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how do I change tires on a 120


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Wipe the tire to be changed very carefully with a moistened towelette. Liberally apply some talcum to the bottom. Fold the new cover in a triangle pattern and fasten all three corners with a castellated nut. Be careful when wiping the bottom or you may get sprayed with some PB Blaster. <img src="http://forums.aaca.org/images/graemlins/grin.gif" alt="" />

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I am totally "lost" by the above-two "posts". I am not too bright, so unable to figure out if these to "posts" are a put-on.

Last time I changed a tire on an American production car made after the 1920's, with the exception of some early 1930's "hold-overs", they all had the standard "drop center" type wheel. You jack the car up, take the bolts (or in some cases, nuts and studs) off, put the tire in a "changer", knock the bead down into the "drop center" portion, and..marvel of marvels, you can change the tire.

What am I missing here..?

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My apologies, but since your post was on April Fool's day and it seemed rather far-fetched as anyone knows how to change a tire, I just assumed you were having fun with us. I apologize since your request was in earnest.

I would never use a bumper jack on anything. It will mar the finish on chrome bumpers and is unsafe. May I suggest a small floor jack placed on the frame just ahead of the rear wheel for the rear tires or placed under the lower A-frame for either of the front tires.

I have modified a Chevy jack designed to be used on the frame by adding a lip so that it cannot slide inward on the frame. It works like a bumper jack but is horizontal and is pumped by your foot instead of by hand. It is much safer. There are no other special considerations that I can think of.

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Chrysler did that up thru the 50s and I think GM did it for a while. I don't recall ever hearing that Packard did it. In any case the studs are marked "L" or "R" to identify that. I think that was a carryover from the horse and buggy eraa when threads were much coarser and would actually spin off.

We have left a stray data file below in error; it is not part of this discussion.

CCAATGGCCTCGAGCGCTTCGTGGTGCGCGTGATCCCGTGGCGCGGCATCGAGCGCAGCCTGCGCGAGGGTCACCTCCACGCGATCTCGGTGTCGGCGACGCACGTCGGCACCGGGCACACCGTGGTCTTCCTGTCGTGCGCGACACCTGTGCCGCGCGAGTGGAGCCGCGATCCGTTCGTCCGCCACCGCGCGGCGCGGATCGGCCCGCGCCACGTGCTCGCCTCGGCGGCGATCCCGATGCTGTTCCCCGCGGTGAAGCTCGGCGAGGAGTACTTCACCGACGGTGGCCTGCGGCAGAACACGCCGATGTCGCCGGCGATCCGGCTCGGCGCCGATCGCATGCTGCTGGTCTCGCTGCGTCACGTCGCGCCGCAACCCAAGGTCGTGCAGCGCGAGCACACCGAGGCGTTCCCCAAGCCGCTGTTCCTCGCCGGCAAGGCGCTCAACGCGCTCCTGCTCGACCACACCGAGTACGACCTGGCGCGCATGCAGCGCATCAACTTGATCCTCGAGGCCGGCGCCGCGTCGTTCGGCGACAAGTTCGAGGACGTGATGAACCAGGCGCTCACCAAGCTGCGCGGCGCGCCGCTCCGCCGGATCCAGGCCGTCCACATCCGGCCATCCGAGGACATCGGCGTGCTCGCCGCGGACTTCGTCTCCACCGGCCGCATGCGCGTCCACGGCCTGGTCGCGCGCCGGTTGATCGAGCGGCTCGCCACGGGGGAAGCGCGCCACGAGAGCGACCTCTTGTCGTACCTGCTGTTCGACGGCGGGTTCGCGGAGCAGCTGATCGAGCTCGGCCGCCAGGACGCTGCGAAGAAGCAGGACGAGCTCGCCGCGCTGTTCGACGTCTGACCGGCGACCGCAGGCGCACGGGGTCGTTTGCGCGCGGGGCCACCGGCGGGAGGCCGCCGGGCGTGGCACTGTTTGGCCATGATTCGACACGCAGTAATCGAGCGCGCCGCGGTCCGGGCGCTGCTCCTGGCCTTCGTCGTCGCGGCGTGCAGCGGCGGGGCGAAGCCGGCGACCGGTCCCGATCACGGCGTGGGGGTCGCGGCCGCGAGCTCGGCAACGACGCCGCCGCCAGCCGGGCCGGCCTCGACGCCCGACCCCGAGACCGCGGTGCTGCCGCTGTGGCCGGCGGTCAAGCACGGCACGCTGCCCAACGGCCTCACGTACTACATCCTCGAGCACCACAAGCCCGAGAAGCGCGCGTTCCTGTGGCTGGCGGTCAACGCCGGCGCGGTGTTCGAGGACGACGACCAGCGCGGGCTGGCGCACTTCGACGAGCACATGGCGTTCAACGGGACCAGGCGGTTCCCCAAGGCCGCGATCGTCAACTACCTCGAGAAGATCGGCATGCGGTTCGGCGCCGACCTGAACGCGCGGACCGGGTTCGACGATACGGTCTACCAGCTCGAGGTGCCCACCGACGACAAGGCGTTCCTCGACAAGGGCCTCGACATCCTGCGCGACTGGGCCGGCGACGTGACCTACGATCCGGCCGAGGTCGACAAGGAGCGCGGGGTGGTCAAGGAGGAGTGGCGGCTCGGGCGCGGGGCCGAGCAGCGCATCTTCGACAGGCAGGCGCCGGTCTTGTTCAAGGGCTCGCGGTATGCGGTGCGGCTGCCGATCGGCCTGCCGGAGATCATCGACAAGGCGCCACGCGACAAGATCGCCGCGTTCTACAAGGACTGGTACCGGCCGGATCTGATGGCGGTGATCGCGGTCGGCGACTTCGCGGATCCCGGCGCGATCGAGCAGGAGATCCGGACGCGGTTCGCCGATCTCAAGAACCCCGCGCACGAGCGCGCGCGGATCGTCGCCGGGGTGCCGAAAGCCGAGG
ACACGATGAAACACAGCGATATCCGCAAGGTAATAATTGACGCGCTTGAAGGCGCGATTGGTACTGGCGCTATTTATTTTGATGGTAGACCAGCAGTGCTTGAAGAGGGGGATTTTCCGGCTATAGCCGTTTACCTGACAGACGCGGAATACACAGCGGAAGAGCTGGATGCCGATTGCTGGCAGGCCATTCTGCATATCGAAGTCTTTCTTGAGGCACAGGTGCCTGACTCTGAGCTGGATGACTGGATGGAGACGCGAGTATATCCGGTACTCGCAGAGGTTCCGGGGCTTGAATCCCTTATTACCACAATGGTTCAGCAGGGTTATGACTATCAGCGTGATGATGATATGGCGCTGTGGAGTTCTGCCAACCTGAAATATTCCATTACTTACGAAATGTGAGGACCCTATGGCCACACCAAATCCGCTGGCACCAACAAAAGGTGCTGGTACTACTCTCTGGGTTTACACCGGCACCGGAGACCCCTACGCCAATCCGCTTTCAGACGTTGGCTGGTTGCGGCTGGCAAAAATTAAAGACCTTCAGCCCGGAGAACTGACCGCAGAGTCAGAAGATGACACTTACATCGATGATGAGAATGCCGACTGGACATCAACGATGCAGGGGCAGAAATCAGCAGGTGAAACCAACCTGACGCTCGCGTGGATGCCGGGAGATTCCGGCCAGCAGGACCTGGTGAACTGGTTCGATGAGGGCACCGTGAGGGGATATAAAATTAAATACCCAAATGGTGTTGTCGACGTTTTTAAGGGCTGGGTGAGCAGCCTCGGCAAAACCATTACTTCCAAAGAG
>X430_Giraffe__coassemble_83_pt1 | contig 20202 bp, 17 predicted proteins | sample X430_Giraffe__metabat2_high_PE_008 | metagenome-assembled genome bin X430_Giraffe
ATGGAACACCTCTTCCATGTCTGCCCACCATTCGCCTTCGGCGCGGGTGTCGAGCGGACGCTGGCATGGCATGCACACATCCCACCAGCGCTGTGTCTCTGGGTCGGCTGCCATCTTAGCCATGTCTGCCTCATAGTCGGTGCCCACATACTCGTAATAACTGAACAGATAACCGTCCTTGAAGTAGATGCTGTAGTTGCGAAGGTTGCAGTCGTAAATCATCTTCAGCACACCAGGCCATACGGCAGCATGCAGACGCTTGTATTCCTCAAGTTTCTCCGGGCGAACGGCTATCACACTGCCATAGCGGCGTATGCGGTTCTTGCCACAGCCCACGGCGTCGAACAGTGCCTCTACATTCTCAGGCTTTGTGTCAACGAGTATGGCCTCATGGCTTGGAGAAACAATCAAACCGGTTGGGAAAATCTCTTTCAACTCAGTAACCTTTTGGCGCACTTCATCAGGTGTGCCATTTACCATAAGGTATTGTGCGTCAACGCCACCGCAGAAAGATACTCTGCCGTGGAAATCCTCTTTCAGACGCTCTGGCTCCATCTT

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Randy - there is a good reason why you "dont recall" whether Packard had "left" and "right" wheel bolts - because they didnt! Our friend with the "120" need have no fear of screwing anything up. You CAN jack those things up by the bumpers, but I am opposed to that - the car originally came with a nice screw-type axle jack - I carry a little "bottle jack" for emergency use. He can't mess up on the wheel bolts - because they are all the same.

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My "new" Packard is a Model 1901 4 dr sedan. I am impressed with a solid car and it's engineering. Because of this I was chagrined to find no jack in the car, no place to put a jack and no mention of a jack or tire changing procedure in the original owner's manual. While I intend to drive it, the only defect is a non-functioning overdrive despite all-new electric wiring and relay. Since the green light fails to light, I suspect the problem is in the governor. As the weather breaks, I'll be on the road. <img src="http://forums.aaca.org/images/graemlins/cool.gif" alt="" />

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You are correct that in that era, Packard provided no tire-changing instructions in the Owner's Manual. They did provide a jack. It was a screw-type axle jack, found under the seat in some years and models, in the trunk in the later ones, along with a lug wrench, wrapped in an orange-colored canvas bag. I do not recall seeing instructions for the pre-war cars.

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